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How to Create Fast Cycle Times with the Adaptive Robot Gripper?

Nicolas Lauzier
by Nicolas Lauzier. Last updated on May 05, 2016 5:11 PM
Posted on May 22, 2014 11:35 AM

2-Finger-85-Adaptive-Robot-Gripper-encompassingOne of the advantages of a servo-electric robot gripper is that it allows you to control the position of the fingers. If the size of the object you want to pick up is known, the fingers can be partially closed before the robot has reached the pick-up location. This, in turn, will reduce the time required to pick up the object and therefore the cycle time will be reduced. As we all know, reducing the cycle time is highly desirable as it allows us to increase the production rate of a robot. In this article, I will present how the cycle time can be reduced by programming the partial opening of the 2-Finger Robot Gripper.

 

How to Calculate the Robot Gripper Cycle Time?

If we consider a pick and place application, the cycle time can be split into two components: the time required by the robot to move during the whole cycle (Trobot) and the time required by the Gripper to pick up the object and release it (the Gripper cycle time, Tgripper). Let's focus on the Gripper cycle time as the robot component will vary too much depending on the application. 

The Gripper cycle time can in turn be split into three components: the time required to grip the object (Tgrip), the time required to release it (Trelease) and the idle time, which comprises all the time required for the Gripper to update its status to the master and for the master to send new commands to the Gripper, plus the time lost during the acceleration and deceleration of the fingers (Tidle). The idle time is tricky as it depends on the communication protocol and on the master and will vary slightly from one cycle to the next. Therefore, the Gripper cycle time can be split into a fixed delay (Tidle) and two delays which vary according to the grip margin (Tgrip, Trelease). The grip margin is the opening of the fingers minus the object size and is required to avoid interference between the Gripper and the object during the approach trajectory. To measure the Gripper cycle time, we ran some tests using the TCP/IP communication protocol on a standard PC. We ran the tests for both gearbox options (24:1 and 14:1) of the Gripper, using the full speed setting. We found that the cycle time varies proportionally to the grip margin, as shown on the graph below:

Gripper component of the cycle time as a function of the grip margin and the Gripper gearboxOn the graph, it can clearly be seen that minimizing the Grip margin will have an enormous effect on the Gripper cycle time, and as a consequence on the total cycle time. The cycle time can more than double if no attention is paid to the partial opening position!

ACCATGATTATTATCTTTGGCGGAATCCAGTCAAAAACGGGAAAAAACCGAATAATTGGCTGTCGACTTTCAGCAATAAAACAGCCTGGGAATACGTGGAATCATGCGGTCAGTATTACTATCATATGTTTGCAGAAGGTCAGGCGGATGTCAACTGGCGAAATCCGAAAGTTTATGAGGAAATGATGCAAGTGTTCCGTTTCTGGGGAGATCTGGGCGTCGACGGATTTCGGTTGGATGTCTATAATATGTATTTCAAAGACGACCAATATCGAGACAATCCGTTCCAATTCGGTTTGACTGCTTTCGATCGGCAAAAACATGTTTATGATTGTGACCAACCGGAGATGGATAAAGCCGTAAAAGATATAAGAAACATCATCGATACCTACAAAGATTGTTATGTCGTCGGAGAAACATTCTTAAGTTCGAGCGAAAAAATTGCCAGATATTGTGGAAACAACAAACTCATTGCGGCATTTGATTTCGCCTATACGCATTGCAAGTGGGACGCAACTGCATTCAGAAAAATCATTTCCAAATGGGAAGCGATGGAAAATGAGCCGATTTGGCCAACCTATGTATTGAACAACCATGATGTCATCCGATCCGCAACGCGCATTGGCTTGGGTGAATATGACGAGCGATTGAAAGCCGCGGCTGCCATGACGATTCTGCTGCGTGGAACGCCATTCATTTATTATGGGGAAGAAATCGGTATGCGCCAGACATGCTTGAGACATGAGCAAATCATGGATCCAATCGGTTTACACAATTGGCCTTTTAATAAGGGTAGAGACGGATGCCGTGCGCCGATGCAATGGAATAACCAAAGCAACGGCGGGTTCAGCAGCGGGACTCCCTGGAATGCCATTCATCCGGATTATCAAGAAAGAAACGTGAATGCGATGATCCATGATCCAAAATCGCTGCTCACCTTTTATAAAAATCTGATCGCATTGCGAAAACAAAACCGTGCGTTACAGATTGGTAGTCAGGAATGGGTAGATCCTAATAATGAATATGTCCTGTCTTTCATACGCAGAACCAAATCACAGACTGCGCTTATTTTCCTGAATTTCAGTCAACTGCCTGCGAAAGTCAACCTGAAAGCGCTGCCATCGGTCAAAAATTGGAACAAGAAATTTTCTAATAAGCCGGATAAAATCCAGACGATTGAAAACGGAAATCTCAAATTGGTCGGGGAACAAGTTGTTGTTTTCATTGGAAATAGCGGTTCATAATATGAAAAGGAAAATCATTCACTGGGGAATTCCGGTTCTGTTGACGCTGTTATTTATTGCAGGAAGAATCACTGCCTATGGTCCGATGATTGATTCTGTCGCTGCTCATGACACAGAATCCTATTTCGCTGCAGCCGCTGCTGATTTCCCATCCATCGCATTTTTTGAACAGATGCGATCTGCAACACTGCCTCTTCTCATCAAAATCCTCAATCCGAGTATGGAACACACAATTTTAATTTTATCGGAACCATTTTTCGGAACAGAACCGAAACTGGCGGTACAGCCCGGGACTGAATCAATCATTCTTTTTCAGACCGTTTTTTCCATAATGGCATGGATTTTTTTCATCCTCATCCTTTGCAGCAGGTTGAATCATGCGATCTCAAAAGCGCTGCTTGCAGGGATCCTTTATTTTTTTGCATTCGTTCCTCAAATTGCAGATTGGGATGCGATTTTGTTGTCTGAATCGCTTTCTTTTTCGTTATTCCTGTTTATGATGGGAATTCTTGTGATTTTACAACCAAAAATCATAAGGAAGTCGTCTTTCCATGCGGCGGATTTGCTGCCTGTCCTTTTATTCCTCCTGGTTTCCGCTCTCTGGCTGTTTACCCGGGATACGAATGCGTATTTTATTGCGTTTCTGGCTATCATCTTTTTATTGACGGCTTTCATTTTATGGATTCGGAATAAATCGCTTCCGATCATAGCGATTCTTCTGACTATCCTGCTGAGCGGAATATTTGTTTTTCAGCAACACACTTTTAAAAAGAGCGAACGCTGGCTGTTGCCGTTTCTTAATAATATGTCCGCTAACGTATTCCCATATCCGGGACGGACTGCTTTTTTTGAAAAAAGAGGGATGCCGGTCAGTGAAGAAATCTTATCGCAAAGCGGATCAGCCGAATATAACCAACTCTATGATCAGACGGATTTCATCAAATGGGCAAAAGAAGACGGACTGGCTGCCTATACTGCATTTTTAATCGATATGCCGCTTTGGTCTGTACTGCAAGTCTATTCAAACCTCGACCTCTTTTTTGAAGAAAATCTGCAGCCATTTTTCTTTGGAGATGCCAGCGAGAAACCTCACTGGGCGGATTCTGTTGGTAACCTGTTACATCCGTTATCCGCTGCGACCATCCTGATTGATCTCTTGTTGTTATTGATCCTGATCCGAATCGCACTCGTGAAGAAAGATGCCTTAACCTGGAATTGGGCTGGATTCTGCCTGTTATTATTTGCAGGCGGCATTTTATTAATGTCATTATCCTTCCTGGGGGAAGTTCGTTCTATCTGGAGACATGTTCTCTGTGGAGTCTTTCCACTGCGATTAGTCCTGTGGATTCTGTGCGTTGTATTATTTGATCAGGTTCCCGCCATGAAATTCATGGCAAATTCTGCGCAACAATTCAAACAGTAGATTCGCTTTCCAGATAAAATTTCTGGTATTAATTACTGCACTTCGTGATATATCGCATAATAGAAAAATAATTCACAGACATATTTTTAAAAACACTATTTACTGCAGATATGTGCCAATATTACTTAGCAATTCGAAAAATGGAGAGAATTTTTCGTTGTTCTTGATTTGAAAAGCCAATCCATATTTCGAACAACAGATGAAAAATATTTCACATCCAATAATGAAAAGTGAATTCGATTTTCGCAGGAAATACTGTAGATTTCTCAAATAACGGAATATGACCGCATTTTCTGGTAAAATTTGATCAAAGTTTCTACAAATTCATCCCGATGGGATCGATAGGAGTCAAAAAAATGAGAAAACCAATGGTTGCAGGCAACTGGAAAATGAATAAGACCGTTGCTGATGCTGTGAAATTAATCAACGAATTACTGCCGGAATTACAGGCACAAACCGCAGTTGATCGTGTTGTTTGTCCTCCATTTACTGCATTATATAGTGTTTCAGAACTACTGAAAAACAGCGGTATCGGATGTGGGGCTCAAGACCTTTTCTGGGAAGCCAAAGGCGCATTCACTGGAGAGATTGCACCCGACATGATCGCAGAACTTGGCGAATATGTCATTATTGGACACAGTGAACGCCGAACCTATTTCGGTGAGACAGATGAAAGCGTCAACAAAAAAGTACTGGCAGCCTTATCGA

For these tests, Tidle was found to be 0.16 seconds for the 14:1 gearbox option and 0.31 seconds for the 24:1 gearbox option. Again, these values will vary depending on the master and the communication protocol of the Gripper. Tgrip and Trelease can be approximated by dividing the Grip margin by the finger speed. The Gripper cycle time is therefore computed as:

Tgripper = Tidle + 2 x Grip margin / finger speed.

Notice that the experimentation have been done on a first generation 2-Finger 85 Adaptive Gripper because gearboxes can be changed. The same concept applies on the latest version of the 2-Finger 85 Adaptive Gripper without considering the gearboxes difference. 

How to Choose the Grip Margin?

In the last section, I showed the effect of the grip margin (finger opening before the grip minus the object size) on the Gripper cycle time. Clearly, this distance has to be minimized in order to get the best production speed out of your robot. How small of a margin can we use? Well, it depends. On one hand, the Gripper repeatability is good enough to lower the margin to a very small value (under 1 mm). However, a small grip margin will require the robot to be very precise in its approach trajectory to avoid hitting the object. This may require the reduction of the robot speed, which will in turn increase the cycle time. Therefore, a tradeoff has to be achieved which will depend on the application (robot, object shape variability, object positioning, etc.). Generally, it is better to use a slightly larger grip margin to avoid hitting the object in all possible situations (reliability is often more important than cycle time!). As a result, the choice of the grip margin is not always easy to optimize.

To conclude, lets just say that being able to set the partial opening position is a key feature in the optimization of the cycle time. This is a clear advantage of servo-electric grippers such as the 2-finger Adaptive Robot Gripper!

GET THE EBOOK: Electric Robot Gripper Advantages

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Nicolas Lauzier
Written by Nicolas Lauzier
Nicolas is a project manager in R&D for Robotiq.
Connect with the writer:
http://www.robotiq.com

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